Also in the poll, 69% agree with former First Lady Barbara Bush’s statement that more than two or three families – namely the Bushes and the Clintons – should run for president. Earlier this year, former First Lady Barbara Bush made this remark to C-Span when asked about her son Jeb Bush possibly running for president in 2016: “I think this is a great American country, and if we can’t find more than two or three families to run for high office, that’s silly.” That was similar to a comment she made on NBC’s “Today” a year ago: “It's a great country. There are a lot of great families. It's not just four families, or whatever. There are other people out there that are very qualified. We've had enough Bushes." So it’s telling that nearly 70% of the public agrees with Barbara Bush’s statement, and that represents this potential liability for both Jeb Bush and Hillary Clinton in 2016 -- the past vs. the future. But the NBC/WSJ poll also finds Hillary Clinton to be more popular than Jeb Bush: 48% of all respondents view Clinton positively, while 32% have a negative opinion about her. By comparison, Bush has an overall net-negative favorable/unfavorable rating at 21% positive, 32% negative. Bush’s numbers have actually gotten worse over the past year as he’s received more ’16 attention (his fav/unfav was at 26%-23% in June 2013). And then there’s this: Bush’s current support among Tea Party Republicans (47%-11%) is lower than Rand Paul’s support (59%-7%).

“I’d like to buy the world a Koch…”

A final set of numbers to chew on in our poll: The conservative Koch Brothers have a 10%-21% fav/unfav rating, with 49% either not sure or not knowing anything about them. But to put that 49% in perspective, 45% say the same about Senate Minority Leader Mitch McConnell (who has been a central figure in American politics for a while now). But get this: The Koch Brothers’ name recognition is higher among Democrats than among Republicans or independents. Is this Koch message by Dems all designed to fire up the base? If so, then perhaps those are good numbers. But if hitting the Kochs is meant to be a PERSUASION message, then it’s not working as well. Speaking of McConnell, his fav/unfav in the poll is 8%-23%. But get this: He does better among Tea Party Republicans, 24%-17%. So the good news for McConnell, his shift to the right as been noticed by the Tea Partiers. But while they pump him up, he’s down among non-tea Republicans. And being at an all-time OVERALL low in personal rating at the same time? This only underscores his challenge in a general election (assuming he advances after his May 20 primary): How do you get back in positive territory outside the base?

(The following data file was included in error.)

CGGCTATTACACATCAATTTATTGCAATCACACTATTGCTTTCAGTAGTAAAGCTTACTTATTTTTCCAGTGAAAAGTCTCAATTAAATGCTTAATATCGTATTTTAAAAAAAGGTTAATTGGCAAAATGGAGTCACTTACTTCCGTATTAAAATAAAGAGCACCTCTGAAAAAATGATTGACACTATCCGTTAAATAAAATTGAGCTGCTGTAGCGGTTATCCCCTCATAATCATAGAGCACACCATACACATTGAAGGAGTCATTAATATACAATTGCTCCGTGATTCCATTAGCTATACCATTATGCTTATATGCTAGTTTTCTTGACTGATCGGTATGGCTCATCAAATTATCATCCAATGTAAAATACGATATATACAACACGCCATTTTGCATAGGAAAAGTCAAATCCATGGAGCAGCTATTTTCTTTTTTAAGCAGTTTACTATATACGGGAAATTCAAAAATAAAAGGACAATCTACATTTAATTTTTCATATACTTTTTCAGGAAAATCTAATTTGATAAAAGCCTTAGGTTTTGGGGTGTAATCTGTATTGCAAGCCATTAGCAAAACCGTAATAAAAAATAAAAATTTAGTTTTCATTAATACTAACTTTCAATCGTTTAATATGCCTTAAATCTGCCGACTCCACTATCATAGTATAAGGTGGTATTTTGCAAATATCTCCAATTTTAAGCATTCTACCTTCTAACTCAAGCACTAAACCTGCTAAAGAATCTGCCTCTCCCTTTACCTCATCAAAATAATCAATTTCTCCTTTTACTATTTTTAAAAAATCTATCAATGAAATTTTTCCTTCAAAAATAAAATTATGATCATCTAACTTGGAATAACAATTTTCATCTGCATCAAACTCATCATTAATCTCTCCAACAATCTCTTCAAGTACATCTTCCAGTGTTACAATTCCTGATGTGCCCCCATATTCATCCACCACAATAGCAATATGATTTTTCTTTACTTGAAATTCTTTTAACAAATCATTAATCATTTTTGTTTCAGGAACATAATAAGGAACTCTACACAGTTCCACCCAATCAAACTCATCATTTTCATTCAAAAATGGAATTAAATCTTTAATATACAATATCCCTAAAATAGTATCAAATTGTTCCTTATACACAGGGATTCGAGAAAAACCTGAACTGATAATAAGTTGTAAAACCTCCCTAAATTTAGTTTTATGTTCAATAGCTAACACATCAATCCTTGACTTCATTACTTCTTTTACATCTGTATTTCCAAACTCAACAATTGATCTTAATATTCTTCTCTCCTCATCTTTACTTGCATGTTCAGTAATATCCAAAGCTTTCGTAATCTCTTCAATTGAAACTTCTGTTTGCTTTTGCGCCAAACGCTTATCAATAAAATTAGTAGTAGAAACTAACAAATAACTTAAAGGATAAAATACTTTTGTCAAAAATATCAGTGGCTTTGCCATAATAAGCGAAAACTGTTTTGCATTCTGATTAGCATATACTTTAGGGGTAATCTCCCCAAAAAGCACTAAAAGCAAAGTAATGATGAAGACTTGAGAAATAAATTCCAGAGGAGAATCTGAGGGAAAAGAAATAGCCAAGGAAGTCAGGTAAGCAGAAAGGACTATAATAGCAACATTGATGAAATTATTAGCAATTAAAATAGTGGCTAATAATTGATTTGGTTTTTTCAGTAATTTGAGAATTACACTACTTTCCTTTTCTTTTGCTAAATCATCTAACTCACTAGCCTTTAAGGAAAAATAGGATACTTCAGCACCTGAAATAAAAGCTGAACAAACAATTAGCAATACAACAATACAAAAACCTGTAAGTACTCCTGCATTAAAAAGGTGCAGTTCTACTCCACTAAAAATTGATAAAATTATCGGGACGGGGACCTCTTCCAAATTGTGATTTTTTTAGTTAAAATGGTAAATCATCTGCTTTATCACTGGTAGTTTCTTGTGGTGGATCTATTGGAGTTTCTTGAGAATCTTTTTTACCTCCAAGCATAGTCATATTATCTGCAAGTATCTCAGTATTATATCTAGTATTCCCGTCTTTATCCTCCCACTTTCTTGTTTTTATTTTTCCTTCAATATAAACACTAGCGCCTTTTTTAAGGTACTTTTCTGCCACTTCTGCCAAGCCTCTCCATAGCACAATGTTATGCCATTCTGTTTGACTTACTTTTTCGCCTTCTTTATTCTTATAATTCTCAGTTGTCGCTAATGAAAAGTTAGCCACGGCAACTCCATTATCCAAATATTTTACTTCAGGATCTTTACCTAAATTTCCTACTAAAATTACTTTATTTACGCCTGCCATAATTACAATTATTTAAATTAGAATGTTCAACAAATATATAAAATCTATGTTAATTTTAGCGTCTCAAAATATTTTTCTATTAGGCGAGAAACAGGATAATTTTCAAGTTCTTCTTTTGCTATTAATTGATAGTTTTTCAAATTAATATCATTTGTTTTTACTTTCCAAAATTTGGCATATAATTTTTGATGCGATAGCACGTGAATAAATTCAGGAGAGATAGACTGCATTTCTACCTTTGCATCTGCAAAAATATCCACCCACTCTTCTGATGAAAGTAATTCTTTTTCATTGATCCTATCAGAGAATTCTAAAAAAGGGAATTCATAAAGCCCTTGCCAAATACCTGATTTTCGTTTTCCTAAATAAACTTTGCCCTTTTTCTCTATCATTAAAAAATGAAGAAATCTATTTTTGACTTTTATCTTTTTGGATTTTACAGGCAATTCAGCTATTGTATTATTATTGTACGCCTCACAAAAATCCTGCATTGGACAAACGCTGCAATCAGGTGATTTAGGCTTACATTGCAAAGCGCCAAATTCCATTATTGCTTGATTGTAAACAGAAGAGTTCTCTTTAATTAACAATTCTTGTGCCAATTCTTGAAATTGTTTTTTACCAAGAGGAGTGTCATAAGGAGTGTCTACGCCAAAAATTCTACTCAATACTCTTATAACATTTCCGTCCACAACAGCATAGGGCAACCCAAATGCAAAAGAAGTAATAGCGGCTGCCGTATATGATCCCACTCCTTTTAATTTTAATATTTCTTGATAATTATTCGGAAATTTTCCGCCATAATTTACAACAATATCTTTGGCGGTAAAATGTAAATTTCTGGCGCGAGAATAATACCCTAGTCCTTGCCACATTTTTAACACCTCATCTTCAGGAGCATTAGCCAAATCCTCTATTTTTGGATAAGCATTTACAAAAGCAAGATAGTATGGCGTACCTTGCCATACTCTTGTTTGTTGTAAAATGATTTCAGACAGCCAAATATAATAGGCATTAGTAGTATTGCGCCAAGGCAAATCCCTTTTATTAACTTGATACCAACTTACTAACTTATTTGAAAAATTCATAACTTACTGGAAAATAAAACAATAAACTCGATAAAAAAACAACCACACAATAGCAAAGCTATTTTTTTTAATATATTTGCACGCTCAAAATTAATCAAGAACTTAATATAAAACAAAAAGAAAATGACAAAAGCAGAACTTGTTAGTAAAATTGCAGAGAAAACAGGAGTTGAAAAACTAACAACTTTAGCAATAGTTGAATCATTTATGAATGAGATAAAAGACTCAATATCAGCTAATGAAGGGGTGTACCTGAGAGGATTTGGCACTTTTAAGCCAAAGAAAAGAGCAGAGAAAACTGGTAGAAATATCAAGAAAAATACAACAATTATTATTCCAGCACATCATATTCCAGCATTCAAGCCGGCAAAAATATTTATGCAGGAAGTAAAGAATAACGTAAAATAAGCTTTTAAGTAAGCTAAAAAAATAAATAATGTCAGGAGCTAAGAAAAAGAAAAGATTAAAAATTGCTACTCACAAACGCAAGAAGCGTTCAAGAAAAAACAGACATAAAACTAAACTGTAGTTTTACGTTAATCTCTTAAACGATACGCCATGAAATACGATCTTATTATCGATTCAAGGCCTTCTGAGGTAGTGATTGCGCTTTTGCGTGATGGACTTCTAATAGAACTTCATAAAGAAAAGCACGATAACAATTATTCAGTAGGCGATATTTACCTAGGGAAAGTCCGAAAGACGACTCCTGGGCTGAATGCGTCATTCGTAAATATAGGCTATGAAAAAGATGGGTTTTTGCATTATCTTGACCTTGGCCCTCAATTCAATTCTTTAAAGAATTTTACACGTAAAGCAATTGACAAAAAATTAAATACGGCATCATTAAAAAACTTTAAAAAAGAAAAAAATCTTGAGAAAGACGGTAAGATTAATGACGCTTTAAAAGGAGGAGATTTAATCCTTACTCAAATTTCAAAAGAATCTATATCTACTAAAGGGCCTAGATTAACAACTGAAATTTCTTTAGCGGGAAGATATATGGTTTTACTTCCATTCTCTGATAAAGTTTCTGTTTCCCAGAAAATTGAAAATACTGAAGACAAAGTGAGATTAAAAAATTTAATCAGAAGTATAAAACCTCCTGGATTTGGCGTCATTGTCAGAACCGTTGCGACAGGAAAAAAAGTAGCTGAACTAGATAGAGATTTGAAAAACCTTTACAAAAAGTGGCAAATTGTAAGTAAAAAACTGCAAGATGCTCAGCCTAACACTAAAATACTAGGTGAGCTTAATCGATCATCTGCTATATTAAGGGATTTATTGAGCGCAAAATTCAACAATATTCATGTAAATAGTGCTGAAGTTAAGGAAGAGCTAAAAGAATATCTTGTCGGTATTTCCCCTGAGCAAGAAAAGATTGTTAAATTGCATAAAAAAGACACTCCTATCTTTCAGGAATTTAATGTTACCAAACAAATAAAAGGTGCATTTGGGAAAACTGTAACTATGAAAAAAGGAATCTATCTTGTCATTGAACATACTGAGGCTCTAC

On the botched execution in Oklahoma

Outside of our new poll, this was some story last night: “A botched execution that used a new drug combination left an Oklahoma inmate writhing and clenching his teeth on the gurney Tuesday, leading prison officials to halt the proceedings before the inmate's eventual death from a heart attack,” the AP reported. “Clayton Lockett, 38, was declared unconscious 10 minutes after the first of the state's new three-drug lethal injection combination was administered. Three minutes later, though, he began breathing heavily, writhing, clenching his teeth and straining to lift his head off the pillow.” The death penalty isn’t the political issue it used to be in the 1980s or 1990s, and states have begun to either eliminate it or slow down executions. The question is if this incident moves the needle in the debate at all.

And on Sterling’s lifetime ban

The other big story yesterday’s was the NBA’s lifetime ban for Los Angeles Clippers owner Donald Sterling after his allegedly racist remarks that African Americans shouldn’t attend his team’s basketball games. In the end, that ban was something the basketball league HAD TO DO, especially given that African Americans are some of the NBA’s biggest watchers and consumers. In the end, Donald Sterling was very bad for business.